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Pose Estimation from Multiple Cameras Based on Sylvester's Equation

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Title: Pose Estimation from Multiple Cameras Based on Sylvester's Equation
Author(s): Chong, Chen; Dan, Schonfeld
Subject(s): Pose Estimation Distributed Estimation Sylvester's Equation Multiple Cameras
Abstract: In this paper, we introduce a method to estimate the object's pose from multiple cameras. We focus on direct estimation of the 3D object pose from 2D image sequences. Scale-Invariant Feature Transform (SIFT) is used to extract corresponding feature points from adjacent images in the video sequence. We first demonstrate that centralized pose estimation from the collection of corresponding feature points in the 2D images from all cameras can be obtained as a solution to a generalized Sylvester's equation. We subsequently derive a distributed solution to pose estimation from multiple cameras and show that it is equivalent to the solution of the centralized pose estimation based on Sylvester's equation. Specifically, we rely on collaboration among the multiple cameras to provide an iterative re-finement of the independent solution to pose estimation obtained for each camera based on Sylvester's equation. The proposed approach to pose estimation from multiple cameras relies on all of the information available from all cameras to obtain an estimate at each camera even when the image features are not visible to some of the cameras. The resulting pose estimation technique is therefore robust to occlusion and sensor errors from specific camera views. Moreover, the proposed approach does not require matching feature points among images from different camera views nor does it demand reconstruction of 3D points. Furthermore, the computational complexity of the proposed solution grows linearly with the number of cameras. Finally, computer simulation experiments demonstrate the accuracy and speed of our approach to pose estimation from multiple cameras.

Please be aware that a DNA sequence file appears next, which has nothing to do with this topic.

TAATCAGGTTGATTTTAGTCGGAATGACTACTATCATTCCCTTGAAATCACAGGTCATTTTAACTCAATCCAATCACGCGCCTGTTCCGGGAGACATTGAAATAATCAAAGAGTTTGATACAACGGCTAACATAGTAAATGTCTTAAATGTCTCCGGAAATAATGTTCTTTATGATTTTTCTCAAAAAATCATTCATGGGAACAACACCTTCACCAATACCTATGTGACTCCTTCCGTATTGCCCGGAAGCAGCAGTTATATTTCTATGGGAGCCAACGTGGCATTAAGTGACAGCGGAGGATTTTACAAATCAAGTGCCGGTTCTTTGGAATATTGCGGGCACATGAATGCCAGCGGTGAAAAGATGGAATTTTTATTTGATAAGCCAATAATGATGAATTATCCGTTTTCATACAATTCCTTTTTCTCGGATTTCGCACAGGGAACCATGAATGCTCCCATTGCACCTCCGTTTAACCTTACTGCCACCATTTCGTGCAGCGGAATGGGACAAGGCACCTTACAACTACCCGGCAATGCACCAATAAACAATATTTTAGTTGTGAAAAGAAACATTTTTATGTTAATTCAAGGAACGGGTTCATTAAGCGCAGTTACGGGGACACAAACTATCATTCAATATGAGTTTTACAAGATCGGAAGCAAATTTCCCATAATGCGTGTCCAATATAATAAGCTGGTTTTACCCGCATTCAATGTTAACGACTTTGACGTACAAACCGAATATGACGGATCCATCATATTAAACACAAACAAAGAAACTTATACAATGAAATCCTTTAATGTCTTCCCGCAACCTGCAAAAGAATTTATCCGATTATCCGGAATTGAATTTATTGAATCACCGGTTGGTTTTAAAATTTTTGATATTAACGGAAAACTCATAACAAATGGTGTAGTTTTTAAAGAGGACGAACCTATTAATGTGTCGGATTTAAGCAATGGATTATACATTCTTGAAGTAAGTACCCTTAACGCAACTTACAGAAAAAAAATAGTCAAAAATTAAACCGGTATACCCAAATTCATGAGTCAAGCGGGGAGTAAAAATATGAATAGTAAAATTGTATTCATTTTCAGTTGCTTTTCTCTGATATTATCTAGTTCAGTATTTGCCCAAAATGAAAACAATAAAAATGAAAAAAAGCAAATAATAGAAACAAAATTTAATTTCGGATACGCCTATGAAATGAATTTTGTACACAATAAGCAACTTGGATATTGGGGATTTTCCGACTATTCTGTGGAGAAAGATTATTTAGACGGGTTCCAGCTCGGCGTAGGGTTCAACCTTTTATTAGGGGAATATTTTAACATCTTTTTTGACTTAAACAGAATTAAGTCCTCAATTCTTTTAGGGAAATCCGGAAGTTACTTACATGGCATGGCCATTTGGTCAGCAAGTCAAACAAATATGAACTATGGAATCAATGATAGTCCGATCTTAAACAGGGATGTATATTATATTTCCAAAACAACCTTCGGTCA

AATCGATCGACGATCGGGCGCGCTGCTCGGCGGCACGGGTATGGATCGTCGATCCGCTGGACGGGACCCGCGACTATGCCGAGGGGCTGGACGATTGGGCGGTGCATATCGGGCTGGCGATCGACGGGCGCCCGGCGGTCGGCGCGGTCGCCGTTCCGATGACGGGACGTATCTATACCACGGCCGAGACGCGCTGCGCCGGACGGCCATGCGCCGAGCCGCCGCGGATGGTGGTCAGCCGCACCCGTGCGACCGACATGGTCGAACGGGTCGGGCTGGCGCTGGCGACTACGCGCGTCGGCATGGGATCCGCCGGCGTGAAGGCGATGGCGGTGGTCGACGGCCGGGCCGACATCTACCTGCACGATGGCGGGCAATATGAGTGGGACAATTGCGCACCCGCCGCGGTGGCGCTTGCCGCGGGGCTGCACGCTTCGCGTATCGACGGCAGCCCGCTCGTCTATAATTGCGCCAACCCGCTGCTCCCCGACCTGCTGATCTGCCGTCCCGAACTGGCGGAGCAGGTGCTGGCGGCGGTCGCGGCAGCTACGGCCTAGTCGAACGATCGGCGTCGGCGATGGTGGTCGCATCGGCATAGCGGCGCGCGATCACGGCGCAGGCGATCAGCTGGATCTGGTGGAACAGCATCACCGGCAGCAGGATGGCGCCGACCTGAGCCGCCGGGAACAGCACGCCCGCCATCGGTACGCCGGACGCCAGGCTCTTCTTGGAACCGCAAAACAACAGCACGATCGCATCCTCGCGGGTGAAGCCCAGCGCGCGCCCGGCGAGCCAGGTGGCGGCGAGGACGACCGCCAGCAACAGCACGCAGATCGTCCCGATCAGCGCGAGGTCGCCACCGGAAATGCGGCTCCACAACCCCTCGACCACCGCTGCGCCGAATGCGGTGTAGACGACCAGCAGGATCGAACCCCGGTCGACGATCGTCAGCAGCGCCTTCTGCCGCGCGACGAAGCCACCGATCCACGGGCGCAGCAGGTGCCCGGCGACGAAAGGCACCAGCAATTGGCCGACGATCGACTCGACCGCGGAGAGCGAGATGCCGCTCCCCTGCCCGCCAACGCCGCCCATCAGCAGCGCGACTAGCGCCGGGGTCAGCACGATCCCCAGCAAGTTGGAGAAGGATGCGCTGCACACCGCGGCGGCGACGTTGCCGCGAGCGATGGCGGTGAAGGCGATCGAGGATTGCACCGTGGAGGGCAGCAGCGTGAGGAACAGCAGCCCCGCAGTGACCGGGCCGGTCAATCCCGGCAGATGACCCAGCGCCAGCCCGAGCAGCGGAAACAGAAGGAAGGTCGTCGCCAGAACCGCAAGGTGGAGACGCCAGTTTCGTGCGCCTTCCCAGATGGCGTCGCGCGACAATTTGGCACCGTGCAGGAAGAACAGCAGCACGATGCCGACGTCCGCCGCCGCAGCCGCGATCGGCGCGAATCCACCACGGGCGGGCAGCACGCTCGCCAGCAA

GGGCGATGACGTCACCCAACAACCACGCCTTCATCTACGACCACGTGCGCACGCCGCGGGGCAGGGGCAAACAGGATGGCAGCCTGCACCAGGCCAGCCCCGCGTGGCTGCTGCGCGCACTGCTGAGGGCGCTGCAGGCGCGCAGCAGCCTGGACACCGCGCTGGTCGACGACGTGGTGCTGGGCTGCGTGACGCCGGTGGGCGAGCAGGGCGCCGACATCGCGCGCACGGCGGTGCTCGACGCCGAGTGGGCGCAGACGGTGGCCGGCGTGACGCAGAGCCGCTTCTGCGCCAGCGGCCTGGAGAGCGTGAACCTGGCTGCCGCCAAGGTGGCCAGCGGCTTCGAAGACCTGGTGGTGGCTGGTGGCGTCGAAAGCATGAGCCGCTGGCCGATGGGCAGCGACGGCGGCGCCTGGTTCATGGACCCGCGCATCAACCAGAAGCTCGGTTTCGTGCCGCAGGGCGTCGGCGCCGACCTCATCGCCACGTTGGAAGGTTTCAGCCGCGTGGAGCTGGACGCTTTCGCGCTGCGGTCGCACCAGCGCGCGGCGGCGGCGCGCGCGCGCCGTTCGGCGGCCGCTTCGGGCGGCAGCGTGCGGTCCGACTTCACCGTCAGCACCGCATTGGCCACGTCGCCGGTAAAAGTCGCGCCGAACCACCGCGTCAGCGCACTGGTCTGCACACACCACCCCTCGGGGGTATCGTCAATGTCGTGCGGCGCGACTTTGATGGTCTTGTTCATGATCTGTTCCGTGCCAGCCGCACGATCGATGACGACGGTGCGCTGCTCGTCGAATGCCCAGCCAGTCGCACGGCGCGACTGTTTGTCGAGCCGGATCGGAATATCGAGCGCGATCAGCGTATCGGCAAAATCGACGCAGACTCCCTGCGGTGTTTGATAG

Issue Date: 2010-06
Publisher: Elsevier
Citation Info: Chen, C. & Schonfeld, D. 2010. Pose estimation from multiple cameras based on Sylvester's equation. Computer Vision and Image Understanding, 114(6): 652-666. DOI: 10.1016/j.cviu.2010.01.002
Type: Article
Description: Postprint version of article may differ from published version. The definitive version is available through Elsevier at DOI: 10.1016/j.cviu.2010.01.002
ISSN: 1077-3142
Date Available in INDIGO: 2011-01-09

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